Labor's new comms spokesperson Michelle Rowland gets off to a bad start
Netflix speeds are not a good indicator of the NBN's progress
The new communications spokesperson of Australia's opposition Labor has made a mess of her first foray into the portfolio.
New comms shadow Michelle Rowland's parliamentary CV suggests she's got the experience for the job: she was shadow assistant comms spokesperson and has spent two stints on the standing parliamentary committee overseeing Australia's National Broadband Network.
But in this canned statement she's marked herself out as either an opportunist populist or ignorant of important portfolio issues.
Rowland's release opens with “The latest Netflix ISP Speed Index demonstrates the need for a proper National Broadband Network.” That finds that Australian internet service providers (ISPs) stream Netflix video at between 3.36 Mbps and 2.32 Mbps. At least two ISPs are slower now than they were in July 2015.
Rowland therefore trots out the line that “Australia’s internet speeds dropped from 30th to 60th in the world on Malcolm Turnbull’s watch. Now the Netflix ISP Speed Index shows how prime time performance of the major Internet Service Providers has flatlined.”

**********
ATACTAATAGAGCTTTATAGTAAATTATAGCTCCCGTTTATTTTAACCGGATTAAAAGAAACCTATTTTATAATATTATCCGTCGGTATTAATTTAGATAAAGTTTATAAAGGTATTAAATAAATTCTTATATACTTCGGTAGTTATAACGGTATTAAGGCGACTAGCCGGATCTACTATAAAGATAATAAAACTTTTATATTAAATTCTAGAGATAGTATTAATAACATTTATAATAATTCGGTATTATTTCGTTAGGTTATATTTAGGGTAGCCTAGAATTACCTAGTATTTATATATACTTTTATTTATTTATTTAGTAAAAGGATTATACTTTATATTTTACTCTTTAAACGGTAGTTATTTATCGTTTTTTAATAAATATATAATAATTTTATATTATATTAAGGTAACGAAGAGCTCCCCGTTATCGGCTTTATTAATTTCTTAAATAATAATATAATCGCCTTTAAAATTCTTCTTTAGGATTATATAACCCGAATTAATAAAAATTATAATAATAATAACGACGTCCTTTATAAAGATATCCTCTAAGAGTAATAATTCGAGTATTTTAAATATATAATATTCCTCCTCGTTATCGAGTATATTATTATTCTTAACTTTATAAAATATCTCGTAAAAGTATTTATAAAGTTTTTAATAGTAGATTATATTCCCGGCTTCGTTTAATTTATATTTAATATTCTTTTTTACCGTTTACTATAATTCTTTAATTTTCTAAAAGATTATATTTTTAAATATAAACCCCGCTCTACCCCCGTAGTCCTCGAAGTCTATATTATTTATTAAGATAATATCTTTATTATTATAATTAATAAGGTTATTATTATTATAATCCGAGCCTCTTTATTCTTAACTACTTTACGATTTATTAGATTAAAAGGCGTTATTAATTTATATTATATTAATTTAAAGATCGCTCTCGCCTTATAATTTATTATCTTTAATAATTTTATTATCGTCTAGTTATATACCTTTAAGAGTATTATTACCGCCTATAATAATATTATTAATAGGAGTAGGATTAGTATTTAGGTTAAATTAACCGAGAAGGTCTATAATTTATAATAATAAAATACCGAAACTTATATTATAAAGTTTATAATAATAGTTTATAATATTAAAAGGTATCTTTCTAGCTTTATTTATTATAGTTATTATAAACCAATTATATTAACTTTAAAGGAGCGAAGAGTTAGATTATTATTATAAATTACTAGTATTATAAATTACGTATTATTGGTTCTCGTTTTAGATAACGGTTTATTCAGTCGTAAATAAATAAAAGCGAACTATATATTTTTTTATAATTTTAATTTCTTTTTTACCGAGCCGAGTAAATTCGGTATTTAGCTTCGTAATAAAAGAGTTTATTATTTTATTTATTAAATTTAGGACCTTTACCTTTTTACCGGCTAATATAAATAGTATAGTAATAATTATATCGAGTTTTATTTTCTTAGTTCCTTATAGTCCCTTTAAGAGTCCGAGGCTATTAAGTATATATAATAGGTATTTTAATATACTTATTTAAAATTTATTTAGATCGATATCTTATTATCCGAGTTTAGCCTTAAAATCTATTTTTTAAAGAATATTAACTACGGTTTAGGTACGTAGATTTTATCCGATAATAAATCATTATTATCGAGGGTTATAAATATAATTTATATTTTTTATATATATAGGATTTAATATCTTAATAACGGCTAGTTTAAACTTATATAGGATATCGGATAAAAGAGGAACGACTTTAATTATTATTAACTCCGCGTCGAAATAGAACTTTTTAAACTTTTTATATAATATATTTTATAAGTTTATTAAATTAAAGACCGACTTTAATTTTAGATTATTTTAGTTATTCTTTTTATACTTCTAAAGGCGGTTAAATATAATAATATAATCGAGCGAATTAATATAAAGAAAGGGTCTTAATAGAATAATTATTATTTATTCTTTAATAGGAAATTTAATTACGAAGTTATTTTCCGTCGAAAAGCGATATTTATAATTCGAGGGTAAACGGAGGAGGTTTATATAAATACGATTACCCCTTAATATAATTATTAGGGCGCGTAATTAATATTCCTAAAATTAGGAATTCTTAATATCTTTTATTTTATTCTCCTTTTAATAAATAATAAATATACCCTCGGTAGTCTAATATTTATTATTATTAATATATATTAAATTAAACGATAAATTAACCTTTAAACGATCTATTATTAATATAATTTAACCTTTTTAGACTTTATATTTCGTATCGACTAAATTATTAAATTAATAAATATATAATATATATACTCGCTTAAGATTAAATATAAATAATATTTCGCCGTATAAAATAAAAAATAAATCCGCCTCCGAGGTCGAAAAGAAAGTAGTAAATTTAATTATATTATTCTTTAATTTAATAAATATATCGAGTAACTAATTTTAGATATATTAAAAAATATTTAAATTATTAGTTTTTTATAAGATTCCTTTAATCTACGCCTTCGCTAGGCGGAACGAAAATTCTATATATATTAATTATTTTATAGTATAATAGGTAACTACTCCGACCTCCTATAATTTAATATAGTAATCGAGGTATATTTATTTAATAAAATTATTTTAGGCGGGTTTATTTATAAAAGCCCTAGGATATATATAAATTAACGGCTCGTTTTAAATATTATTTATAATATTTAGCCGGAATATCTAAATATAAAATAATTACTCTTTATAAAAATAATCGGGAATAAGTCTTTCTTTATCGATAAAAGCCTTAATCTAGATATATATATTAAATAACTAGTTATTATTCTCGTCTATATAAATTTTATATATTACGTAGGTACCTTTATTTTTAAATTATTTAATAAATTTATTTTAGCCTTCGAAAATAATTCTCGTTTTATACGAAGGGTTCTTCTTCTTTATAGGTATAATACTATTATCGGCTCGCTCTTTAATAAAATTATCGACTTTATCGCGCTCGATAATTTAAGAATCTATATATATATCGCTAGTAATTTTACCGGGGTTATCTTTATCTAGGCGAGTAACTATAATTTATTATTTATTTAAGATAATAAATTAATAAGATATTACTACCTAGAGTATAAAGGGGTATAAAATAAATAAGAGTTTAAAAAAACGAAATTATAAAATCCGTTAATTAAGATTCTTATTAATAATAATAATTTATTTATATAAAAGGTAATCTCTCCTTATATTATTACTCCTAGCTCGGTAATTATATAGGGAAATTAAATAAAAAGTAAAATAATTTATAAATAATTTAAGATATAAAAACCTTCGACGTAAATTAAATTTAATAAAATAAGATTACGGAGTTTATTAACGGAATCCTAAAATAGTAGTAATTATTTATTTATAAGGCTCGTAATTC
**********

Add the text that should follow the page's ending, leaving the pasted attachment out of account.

There's a couple of things to consider here.
Firstly, low speeds on Netflix are not a good indicator of anything. Like any responsible online business, Netflix works to minimise the bandwidth required for its service. Doing so keeps its own costs low and makes it a more attractive service to users. Rowland should know this. And she should display knowledge of this and of the other actors – content distribution networks and other network optimisation outfits – that contribute to Netflix' speeds.
She's been exposed badly on this: Australia's government has fired back by pointing out that other nations don't do much better than Australia for Netflix downloads. Even in hyper-connected Singapore downloads average 3.75 Mbps
Second, as I have often noted, the majority of the NBN's recent connections have been fibre-to-the-premises (FTTP), the carriage medium Labor says is the ne plus ultra of carriage media and therefore essential for the NBN. But she's not joining the dots to wonder why we're “going backwards” despite been installing mostly FTTP.
Rowland's probably not trying to reach tech-literate Reg-reading types. But she's also doing her cause no favours by arguing with silly numbers that don't ultimately support the policy she promotes.
Which doesn't bode well for debate about the NBN in this parliament. ®